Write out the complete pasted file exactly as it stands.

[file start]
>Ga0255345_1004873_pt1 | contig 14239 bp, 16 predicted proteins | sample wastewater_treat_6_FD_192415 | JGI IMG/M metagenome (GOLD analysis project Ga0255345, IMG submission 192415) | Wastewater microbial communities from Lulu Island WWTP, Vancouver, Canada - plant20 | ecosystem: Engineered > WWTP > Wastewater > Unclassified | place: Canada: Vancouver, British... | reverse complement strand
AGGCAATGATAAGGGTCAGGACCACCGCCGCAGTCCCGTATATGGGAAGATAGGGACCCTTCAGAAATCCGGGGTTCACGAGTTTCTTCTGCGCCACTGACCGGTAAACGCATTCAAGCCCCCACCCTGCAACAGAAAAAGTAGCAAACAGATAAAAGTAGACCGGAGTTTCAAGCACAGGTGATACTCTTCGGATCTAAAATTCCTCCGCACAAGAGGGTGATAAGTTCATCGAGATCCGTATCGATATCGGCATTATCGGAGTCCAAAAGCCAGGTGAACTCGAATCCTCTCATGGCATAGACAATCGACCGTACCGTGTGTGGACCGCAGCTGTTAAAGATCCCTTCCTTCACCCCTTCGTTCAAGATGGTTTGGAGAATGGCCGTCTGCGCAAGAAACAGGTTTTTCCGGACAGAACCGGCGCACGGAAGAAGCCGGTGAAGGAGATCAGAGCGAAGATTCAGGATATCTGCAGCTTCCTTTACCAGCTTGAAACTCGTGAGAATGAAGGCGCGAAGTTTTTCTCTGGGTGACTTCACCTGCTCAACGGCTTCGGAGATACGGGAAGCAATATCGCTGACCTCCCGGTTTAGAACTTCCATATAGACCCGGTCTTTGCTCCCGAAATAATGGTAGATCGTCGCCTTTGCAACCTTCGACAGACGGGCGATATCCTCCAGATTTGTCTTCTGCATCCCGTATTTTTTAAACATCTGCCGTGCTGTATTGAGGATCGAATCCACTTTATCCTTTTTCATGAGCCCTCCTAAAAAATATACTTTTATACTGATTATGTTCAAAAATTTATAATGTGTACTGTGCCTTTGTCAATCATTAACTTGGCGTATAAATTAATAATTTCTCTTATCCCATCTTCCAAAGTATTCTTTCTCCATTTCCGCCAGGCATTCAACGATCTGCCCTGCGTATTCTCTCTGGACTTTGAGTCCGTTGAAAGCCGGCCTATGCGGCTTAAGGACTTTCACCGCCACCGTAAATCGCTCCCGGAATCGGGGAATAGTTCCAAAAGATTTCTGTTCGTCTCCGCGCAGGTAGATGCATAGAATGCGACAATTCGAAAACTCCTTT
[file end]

>Ga0255345_1004873_pt1 | contig 14239 bp, 16 predicted proteins | sample wastewater_treat_6_FD_192415 | JGI IMG/M metagenome (GOLD analysis project Ga0255345, IMG submission 192415) | Wastewater microbial communities from Lulu Island WWTP, Vancouver, Canada - plant20 | ecosystem: Engineered > WWTP > Wastewater > Unclassified | place: Canada: Vancouver, British... | reverse complement strand
AGGCAATGATAAGGGTCAGGACCACCGCCGCAGTCCCGTATATGGGAAGATAGGGACCCTTCAGAAATCCGGGGTTCACGAGTTTCTTCTGCGCCACTGACCGGTAAACGCATTCAAGCCCCCACCCTGCAACAGAAAAAGTAGCAAACAGATAAAAGTAGACCGGAGTTTCAAGCACAGGTGATACTCTTCGGATCTAAAATTCCTCCGCACAAGAGGGTGATAAGTTCATCGAGATCCGTATCGATATCGGCATTATCGGAGTCCAAAAGCCAGGTGAACTCGAATCCTCTCATGGCATAGACAATCGACCGTACCGTGTGTGGACCGCAGCTGTTAAAGATCCCTTCCTTCACCCCTTCGTTCAAGATGGTTTGGAGAATGGCCGTCTGCGCAAGAAACAGGTTTTTCCGGACAGAACCGGCGCACGGAAGAAGCCGGTGAAGGAGATCAGAGCGAAGATTCAGGATATCTGCAGCTTCCTTTACCAGCTTGAAACTCGTGAGAATGAAGGCGCGAAGTTTTTCTCTGGGTGACTTCACCTGCTCAACGGCTTCGGAGATACGGGAAGCAATATCGCTGACCTCCCGGTTTAGAACTTCCATATAGACCCGGTCTTTGCTCCCGAAATAATGGTAGATCGTCGCCTTTGCAACCTTCGACAGACGGGCGATATCCTCCAGATTTGTCTTCTGCATCCCGTATTTTTTAAACATCTGCCGTGCTGTATTGAGGATCGAATCCACTTTATCCTTTTTCATGAGCCCTCCTAAAAAATATACTTTTATACTGATTATGTTCAAAAATTTATAATGTGTACTGTGCCTTTGTCAATCATTAACTTGGCGTATAAATTAATAATTTCTCTTATCCCATCTTCCAAAGTATTCTTTCTCCATTTCCGCCAGGCATTCAACGATCTGCCCTGCGTATTCTCTCTGGACTTTGAGTCCGTTGAAAGCCGGCCTATGCGGCTTAAGGACTTTCACCGCCACCGTAAATCGCTCCCGGAATCGGGGAATAGTTCCAAAAGATTTCTGTTCGTCTCCGCGCAGGTAGATGCATAGAATGCGACAATTCGAAAACTCCTTT